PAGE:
Internet Service Providers
But to use the Internet, you have to be connected to it. Consumers generally connect to the internet one of two ways. We can subscribe to a residential broadband service from a company such as Comcast, Verizon or Cox. Or we can subscribe to wireless internet access from companies such as Sprint, Verizon and AT&T. Many of us do both.
The companies that lay cables in the ground (in the case of residential internet access) or erect cell phone towers (for wireless access) and provide access to the Internet are called Internet Service Providers, or ISPs.
Net Neutrality Advocates Say This . . .
Network neutrality is the idea that ISPs should treat all internet traffic equally. Your ISP shouldn’t be allowed, for example, to block or degrade access to certain websites or services, such as those that compete with services offered by the ISP. Nor should it be allowed to set aside a “fast lane” that allows content favored by the ISP to load more quickly than the rest and, thus, be more attractive to consumers.
Among other things, advocates argue that network neutrality enhances innovation. They believe that if they had to compete with established companies that could afford to pay for enhanced service, companies like Google, Facebook, and Dropbox might not exist.
Critics of Net Neutrality Say This . . .
Critics of net neutrality believe that regulating the broadband market could be counterproductive by discouraging investment in internet infrastructure and limiting the flexibility of ISPs themselves to innovate.
What I have written so far was intended to be an objective description of the debate. What follows is my slant on how best to protect the free and fair flow of information on the Internet.
My Ideas For Preserving Net Neutrality
There is currently neutrality among phone services. The phone system is classified as a “telecommunication service” and it is not allowed to favor signals from one origin over another. It has to handle them all the same. However, cable services are currently under different rules. Mobile services are under still other rules.
One way to ensure Internet neutrality is to simply classify cable broadband as a “telecommunication service.” This easy solution would provide true neutrality which, in turn, would maintain fair competition and foster innovation.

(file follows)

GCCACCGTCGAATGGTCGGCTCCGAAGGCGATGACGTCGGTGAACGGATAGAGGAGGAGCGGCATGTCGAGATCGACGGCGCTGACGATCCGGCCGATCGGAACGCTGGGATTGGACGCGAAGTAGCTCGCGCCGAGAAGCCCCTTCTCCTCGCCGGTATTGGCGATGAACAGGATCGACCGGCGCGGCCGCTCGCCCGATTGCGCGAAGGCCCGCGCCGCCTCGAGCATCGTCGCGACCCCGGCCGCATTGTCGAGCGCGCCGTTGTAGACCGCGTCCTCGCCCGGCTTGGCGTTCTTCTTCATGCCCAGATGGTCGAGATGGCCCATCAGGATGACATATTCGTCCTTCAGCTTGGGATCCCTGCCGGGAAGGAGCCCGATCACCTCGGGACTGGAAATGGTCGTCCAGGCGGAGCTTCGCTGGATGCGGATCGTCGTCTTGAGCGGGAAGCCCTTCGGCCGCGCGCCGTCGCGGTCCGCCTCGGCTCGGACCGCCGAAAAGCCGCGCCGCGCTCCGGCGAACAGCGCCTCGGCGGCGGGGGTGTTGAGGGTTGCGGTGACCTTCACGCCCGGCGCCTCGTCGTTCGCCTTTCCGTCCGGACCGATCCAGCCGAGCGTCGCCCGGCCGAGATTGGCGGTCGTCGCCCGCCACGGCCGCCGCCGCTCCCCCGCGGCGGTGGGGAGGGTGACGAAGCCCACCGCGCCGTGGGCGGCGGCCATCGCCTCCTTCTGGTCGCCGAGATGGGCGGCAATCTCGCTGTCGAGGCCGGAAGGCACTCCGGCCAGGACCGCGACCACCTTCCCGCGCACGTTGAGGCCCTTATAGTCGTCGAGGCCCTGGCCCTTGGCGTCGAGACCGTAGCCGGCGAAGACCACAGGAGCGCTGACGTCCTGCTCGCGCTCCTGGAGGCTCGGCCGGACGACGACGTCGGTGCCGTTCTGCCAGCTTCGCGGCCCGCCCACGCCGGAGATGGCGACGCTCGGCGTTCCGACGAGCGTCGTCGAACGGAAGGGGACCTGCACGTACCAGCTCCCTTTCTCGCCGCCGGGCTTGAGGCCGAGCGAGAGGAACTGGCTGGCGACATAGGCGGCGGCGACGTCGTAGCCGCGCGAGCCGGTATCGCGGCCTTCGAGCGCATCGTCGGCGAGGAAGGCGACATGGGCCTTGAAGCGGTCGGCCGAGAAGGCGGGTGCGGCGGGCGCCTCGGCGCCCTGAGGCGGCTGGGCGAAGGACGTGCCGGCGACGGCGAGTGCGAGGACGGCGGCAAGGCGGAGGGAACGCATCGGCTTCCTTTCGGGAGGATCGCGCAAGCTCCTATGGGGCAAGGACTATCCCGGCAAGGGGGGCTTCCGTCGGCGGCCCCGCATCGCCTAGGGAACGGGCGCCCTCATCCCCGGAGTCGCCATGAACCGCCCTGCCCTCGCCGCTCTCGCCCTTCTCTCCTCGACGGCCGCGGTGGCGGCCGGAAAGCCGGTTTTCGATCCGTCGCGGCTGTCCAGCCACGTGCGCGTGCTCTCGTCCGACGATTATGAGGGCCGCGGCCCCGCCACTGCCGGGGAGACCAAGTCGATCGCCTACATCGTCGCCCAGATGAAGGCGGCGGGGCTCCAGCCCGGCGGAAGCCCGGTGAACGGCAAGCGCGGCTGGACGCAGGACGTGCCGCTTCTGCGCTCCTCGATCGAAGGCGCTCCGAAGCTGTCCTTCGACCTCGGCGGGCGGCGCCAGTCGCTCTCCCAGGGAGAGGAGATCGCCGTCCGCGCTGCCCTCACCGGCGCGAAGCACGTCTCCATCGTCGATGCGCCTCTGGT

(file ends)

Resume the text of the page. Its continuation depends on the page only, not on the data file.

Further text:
But, instead of doing that or trying in some other way to maintain true neutrality, the FCC has basically surrendered to the cable companies. In May, 2014, the FCC proposed new regulations which will allow ISPs to establish a “fast lane” where data from YouTube, Netflix, Apple and other giants will ride while other internet data will be stuck in the slow lane. ISPs will charge fast lane traffic a premium and, after their investment in infrastructure is repaid, will reap huge profits. You can expect these additional charges to be passed on to consumers through such things as higher cost for your Netflix subscription.
Contrary to some cable industry claims, the new FCC proposals do not guarantee net neutrality. What they guarantee is neutrality within the fast lane and within the slow lane, but that is unimportant as long as there are two levels of service and only those with deep pockets can get access to the higher level of service.
This is an extraordinarily important issue which you will be hearing more and more about.
**These questions and answers are designed to provide helpful information that can be read quickly. They are neither a full explanation of the subject nor legal advice. To learn more, and to receive legal advice on which you can rely, contact me or another lawyer.